Whilst I realize that not everybody can afford a personal trainer, this article is meant to be about what exercise and sport can do for your body – in whatever form you decide to implement it. Since moving to the US last December, we’ve hired and fired two personal trainers and that is also something I wish to address – what I have learned from this is that if you are going to hire a trainer it is vitally important to find one who shows you respect rather than discouraging and patronizing you. Yes, believe it or not, in a profession where people are supposed to build others up, there are those who are self-obsessed and more intent on making others feel bad about themselves. I don’t want to go into details here, but the lesson here is: find a trainer who suits you and, moreover, find one who understands either what it is like to have a chronic illness or at least one who can empathize with you when you are feeling weak or unable to work out because in my experience many trainers are scarily ignorant and unempathic. Find one who listens to your concerns rather than talking about themselves the entire time or tutting under their breath when you don’t understand their unclear instructions. Yes, both Corey and I have experienced all this and more, which is what made me think how wonderful it would be to have a trainer who (just like our nutritionist) is himself/herself chronically ill and understands precisely what we’re going through without me having to clumsily and awkwardly try to explain it to him or her (because – as I am increasingly finding out – not everyone is capable of empathy). And it is this very thought that led me to interview Marisol Aponte, a personal trainer with hypothyroidism.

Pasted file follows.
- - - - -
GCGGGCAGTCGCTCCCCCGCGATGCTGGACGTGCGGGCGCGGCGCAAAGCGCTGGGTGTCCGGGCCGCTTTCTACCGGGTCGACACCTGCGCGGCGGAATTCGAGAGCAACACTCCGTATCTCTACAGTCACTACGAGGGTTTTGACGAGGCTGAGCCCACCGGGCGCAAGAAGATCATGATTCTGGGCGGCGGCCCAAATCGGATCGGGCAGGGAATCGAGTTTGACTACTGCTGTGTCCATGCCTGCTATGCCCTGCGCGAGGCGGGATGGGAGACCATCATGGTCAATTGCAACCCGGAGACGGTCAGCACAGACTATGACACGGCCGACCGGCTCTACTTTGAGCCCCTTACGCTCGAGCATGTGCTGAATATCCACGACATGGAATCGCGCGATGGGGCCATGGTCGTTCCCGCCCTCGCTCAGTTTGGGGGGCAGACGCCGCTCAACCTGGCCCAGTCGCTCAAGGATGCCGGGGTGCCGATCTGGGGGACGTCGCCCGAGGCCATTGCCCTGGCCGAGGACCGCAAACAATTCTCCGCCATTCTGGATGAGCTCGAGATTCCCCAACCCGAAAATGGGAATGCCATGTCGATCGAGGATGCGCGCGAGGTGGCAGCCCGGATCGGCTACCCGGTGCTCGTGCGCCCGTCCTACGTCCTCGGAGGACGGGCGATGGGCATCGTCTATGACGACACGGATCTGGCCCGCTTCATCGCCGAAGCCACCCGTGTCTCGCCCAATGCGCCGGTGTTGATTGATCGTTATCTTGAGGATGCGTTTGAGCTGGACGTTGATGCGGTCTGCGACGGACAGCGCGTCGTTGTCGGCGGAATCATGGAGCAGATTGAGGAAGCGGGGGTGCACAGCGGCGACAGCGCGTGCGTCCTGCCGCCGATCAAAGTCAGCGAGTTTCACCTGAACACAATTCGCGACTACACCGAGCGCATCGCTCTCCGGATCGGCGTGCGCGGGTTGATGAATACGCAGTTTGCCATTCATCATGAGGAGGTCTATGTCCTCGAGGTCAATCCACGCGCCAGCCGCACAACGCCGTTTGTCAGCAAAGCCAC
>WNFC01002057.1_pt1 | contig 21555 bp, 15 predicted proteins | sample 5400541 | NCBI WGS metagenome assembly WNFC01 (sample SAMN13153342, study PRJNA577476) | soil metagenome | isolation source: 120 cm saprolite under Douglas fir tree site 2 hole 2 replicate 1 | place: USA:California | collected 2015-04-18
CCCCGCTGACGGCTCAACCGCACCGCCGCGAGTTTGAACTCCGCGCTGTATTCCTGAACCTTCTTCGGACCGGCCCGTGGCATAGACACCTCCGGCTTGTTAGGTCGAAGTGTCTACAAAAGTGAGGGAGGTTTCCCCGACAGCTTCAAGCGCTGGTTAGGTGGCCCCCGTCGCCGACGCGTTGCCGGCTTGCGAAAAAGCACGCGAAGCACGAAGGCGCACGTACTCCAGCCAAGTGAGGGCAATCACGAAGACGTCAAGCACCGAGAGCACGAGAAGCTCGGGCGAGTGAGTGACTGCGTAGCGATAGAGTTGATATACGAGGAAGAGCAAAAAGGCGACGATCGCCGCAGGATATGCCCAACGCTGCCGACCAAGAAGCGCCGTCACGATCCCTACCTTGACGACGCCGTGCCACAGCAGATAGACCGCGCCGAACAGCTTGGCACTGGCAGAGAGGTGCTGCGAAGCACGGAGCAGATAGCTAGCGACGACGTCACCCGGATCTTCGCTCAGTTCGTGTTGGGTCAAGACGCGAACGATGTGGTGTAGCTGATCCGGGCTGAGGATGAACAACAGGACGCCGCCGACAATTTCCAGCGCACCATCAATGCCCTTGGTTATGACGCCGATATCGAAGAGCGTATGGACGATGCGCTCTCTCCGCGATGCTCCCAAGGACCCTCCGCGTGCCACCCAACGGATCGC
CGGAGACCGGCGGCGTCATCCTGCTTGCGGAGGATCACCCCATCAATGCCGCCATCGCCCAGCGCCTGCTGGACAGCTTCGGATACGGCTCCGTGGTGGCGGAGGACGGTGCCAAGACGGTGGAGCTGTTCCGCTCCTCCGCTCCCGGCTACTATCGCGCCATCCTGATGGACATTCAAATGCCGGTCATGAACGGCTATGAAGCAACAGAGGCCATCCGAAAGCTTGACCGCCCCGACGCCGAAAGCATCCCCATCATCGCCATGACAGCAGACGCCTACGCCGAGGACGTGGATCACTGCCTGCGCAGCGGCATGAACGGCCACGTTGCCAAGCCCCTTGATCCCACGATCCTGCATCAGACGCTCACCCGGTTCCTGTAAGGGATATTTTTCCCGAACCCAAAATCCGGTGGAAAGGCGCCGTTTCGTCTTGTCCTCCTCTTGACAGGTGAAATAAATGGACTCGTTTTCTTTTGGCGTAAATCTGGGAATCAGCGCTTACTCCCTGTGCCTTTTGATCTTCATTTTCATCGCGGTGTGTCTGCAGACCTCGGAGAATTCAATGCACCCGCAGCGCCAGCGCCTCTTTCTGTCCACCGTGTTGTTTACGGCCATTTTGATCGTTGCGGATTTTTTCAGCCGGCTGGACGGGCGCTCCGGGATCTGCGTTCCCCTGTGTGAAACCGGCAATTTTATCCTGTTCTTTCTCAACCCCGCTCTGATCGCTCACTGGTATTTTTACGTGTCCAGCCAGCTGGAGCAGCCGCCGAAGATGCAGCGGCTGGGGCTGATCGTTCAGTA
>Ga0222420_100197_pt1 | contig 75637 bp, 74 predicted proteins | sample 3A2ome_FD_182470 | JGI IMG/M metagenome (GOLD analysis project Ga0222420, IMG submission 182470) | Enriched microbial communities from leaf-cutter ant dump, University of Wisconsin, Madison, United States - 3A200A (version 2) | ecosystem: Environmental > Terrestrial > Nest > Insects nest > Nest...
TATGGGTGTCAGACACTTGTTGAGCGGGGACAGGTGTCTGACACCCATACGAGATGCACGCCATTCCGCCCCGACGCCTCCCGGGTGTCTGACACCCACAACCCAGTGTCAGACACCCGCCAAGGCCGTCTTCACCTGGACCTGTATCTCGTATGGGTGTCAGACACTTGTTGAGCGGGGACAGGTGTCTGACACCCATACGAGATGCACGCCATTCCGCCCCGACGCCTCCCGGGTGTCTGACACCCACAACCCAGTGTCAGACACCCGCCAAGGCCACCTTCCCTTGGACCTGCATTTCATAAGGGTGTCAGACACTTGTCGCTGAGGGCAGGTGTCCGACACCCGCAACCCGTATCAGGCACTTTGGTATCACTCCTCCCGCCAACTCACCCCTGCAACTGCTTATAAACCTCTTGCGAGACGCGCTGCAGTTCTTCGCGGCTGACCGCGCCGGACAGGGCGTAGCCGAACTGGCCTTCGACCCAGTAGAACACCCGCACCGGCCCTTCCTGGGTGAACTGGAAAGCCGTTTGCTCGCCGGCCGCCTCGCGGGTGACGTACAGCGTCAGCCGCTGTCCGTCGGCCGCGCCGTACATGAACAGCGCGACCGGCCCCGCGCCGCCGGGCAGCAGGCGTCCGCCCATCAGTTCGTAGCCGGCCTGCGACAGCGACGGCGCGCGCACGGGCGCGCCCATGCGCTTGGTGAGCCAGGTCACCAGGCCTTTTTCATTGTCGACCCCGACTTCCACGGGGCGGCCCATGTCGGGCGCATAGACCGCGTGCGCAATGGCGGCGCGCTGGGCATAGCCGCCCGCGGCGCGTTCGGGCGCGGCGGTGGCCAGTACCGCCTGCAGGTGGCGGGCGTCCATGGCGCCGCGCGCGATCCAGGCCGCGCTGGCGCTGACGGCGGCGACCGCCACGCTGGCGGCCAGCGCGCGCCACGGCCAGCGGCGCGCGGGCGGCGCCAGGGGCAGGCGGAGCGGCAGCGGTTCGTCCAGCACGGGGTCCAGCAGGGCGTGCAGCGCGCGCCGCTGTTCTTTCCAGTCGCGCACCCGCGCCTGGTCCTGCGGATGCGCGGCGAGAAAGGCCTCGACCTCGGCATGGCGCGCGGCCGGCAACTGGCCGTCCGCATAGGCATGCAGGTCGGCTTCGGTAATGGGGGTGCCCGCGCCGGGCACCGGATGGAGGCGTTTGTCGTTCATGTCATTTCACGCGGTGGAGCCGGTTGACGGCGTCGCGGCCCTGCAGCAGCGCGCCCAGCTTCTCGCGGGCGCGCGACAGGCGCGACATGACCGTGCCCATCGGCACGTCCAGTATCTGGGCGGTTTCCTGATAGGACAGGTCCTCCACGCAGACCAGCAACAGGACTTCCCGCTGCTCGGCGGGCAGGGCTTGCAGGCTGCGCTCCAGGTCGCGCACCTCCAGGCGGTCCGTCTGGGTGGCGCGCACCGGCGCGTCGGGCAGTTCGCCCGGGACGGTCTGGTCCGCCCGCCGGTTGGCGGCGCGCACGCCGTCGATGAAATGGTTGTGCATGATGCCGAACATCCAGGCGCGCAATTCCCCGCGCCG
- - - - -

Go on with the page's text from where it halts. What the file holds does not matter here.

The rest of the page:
Sarah: Tell me a little about your journey with thyroid disease. At what point did you decide to become a personal trainer?

Marisol: I’m an anomaly and not just because I’m lucky, but because I’ve been able to systematically figure out and eliminate the triggers of my illness. I was about seven when I was diagnosed, and my mom was diagnosed after giving birth to me, about a year or two before my own diagnosis. It turns out she had gestational hypothyroidism, which predisposed me to it. My mom started on treatment from an endocrinologist. However, it took a few years to figure out what was going on with me. I wasn’t growing as fast, was tired all the time, wouldn’t go out to play and wouldn’t eat. Through being vocal about my condition, I’ve met others in my situation. People seem to get hypothyroidism when undergoing hormonal changes.